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An objective look at high-frequency trading

May 28, 2015 Comments off

An objective look at high-frequency trading
Source: PricewaterhouseCoopers

Today’s trading is complex and frequently involves little human intervention. Five years after the “Flash Crash,” do you know how high frequency trading and dark pools work? Our new report separates fact from fiction.

Discount Rate (Risk-Free Rate and Market Risk Premium) Used for 41 Countries in 2015: A Survey

May 27, 2015 Comments off

Discount Rate (Risk-Free Rate and Market Risk Premium) Used for 41 Countries in 2015: A Survey
Source: Social Science Research Network

This paper contains the statistics of a survey about the Risk-Free Rate (RF) and of the Market Risk Premium (MRP) used in 2015 for 41 countries. We got answers for 68 countries, but we only report the results for 41 countries with more than 25 answers.

The average (RF) used in 2015 was smaller than the one used in 2013 in 26 countries (in 11 of them the difference was more than 1%). In 8 countries the average (RF) used in 2015 was more than a 1% higher than the one used in 2013.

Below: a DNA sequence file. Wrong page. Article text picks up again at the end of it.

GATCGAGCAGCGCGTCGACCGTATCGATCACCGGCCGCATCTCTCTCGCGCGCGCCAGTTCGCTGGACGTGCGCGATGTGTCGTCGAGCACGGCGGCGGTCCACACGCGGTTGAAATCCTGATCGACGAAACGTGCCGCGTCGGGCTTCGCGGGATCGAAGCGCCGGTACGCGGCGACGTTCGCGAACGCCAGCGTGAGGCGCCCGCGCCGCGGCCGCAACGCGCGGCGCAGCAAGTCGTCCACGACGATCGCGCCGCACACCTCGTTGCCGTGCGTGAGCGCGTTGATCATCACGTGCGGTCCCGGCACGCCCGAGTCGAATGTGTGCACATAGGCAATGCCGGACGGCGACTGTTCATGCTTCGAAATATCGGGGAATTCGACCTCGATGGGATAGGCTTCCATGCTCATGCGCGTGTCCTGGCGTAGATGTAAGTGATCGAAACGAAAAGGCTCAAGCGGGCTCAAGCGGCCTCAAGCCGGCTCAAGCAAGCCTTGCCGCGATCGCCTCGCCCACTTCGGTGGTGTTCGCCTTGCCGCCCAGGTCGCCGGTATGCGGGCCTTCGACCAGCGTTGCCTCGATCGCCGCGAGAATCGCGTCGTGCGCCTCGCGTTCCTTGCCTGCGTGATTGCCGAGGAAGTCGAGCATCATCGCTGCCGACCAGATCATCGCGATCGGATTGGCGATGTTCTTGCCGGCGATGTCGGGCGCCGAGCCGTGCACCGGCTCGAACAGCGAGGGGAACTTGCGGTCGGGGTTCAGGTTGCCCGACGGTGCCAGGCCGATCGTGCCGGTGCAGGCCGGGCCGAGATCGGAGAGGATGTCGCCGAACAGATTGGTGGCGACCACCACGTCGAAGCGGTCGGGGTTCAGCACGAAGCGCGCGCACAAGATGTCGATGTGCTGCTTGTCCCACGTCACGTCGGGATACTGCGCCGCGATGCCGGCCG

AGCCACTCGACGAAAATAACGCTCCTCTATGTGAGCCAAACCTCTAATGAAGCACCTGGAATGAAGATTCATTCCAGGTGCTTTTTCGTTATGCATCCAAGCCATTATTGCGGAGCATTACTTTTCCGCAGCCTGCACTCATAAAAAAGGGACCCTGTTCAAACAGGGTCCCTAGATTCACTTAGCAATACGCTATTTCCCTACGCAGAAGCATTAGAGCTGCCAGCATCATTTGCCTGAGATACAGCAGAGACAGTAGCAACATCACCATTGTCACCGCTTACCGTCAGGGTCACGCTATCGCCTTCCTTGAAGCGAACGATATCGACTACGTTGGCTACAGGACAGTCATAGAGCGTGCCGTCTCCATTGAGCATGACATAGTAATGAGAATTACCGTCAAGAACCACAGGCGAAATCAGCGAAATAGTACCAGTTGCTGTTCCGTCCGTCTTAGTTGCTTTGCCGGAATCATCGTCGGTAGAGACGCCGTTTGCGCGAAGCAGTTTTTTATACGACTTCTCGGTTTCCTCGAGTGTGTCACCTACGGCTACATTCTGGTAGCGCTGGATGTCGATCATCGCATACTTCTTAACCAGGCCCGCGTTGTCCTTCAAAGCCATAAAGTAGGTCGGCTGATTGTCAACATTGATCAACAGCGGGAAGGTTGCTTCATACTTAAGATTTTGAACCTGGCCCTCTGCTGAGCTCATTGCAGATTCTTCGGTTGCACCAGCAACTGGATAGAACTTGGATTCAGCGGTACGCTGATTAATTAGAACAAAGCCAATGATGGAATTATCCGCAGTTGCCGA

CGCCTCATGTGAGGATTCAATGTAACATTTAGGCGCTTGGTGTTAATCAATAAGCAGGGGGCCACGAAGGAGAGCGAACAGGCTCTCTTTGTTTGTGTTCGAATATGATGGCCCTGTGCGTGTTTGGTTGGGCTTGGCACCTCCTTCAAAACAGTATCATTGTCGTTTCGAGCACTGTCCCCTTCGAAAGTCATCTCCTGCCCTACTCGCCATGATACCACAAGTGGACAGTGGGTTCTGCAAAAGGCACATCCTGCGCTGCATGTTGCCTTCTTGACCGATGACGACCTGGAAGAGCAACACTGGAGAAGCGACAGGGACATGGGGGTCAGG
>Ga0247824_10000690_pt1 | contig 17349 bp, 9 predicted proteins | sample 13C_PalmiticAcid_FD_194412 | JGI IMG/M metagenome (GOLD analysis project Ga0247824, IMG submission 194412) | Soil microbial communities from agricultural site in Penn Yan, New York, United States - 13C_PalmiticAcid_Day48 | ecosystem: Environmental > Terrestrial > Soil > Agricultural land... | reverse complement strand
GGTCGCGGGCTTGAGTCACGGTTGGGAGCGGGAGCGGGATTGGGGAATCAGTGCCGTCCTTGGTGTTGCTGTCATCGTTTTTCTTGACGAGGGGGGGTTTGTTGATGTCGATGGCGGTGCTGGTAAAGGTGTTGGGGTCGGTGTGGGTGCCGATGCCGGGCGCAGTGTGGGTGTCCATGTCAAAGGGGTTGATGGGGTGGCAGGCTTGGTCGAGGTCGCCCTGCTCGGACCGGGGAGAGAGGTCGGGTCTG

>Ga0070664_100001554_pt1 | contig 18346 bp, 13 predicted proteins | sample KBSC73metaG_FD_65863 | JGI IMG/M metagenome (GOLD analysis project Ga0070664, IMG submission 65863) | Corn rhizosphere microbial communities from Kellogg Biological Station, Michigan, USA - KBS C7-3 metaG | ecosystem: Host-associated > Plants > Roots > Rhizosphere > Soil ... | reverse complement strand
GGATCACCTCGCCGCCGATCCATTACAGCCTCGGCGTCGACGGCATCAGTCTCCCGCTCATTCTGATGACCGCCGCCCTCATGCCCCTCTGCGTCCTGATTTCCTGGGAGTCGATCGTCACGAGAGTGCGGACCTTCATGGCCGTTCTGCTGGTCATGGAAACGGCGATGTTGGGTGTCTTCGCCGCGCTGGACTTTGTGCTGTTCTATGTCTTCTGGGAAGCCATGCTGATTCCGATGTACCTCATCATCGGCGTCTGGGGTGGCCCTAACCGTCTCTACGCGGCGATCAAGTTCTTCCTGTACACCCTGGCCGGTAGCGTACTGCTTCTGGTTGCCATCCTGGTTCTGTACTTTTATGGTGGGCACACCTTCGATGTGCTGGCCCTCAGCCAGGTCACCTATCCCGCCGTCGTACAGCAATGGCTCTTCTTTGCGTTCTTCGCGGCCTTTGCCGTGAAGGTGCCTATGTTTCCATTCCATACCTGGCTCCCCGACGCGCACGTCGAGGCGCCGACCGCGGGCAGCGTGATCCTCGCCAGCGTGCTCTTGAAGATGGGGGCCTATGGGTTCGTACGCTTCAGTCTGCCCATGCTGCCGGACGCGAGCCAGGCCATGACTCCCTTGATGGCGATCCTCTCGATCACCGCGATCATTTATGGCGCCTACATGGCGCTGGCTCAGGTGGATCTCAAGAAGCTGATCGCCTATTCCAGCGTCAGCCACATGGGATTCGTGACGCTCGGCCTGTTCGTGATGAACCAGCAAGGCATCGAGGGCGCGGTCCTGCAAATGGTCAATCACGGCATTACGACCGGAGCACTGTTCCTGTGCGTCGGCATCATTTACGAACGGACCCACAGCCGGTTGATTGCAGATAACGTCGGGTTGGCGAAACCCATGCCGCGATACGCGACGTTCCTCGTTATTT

The change between 2013 and 2015 of the average Market risk premium used was higher than 1% for 13 countries. Most of the respondents use for US, Europe and UK a Risk-Free Rate (RF) higher than the yield of the 10-year Government bonds.

A Look at the End-of-Life Financial Situation in America

May 21, 2015 Comments off

A Look at the End-of-Life Financial Situation in America
Source: Employee Benefit Research Institute

  • This report takes a comprehensive look at the financial situation of older Americans at the end of their lives. In particular, it documents the percentage of households with a member who recently died with few or no assets. It also documents the income, debt, home-ownership rates, net home equity, and dependency on Social Security for households that experienced a recent death.
  • Significant findings include that among all those who died at ages 85 or above, 20.6 percent had no non-housing assets and 12.2 percent had no assets left. Among singles who died at or above age 85, 24.6 percent had no non-housing assets left and 16.7 percent had no assets left.
  • Data show those who died at earlier ages were generally worse off financially: 29.8 percent of households that lost a member between ages 50 and 64 had no assets left. Households with at least one member who died earlier also had significantly lower income than households with all surviving members.
  • The report shows that among singles who died at ages 85 or above, 9.1 percent had outstanding debt (other than mortgage debt) and the average debt amount for them was $6,368.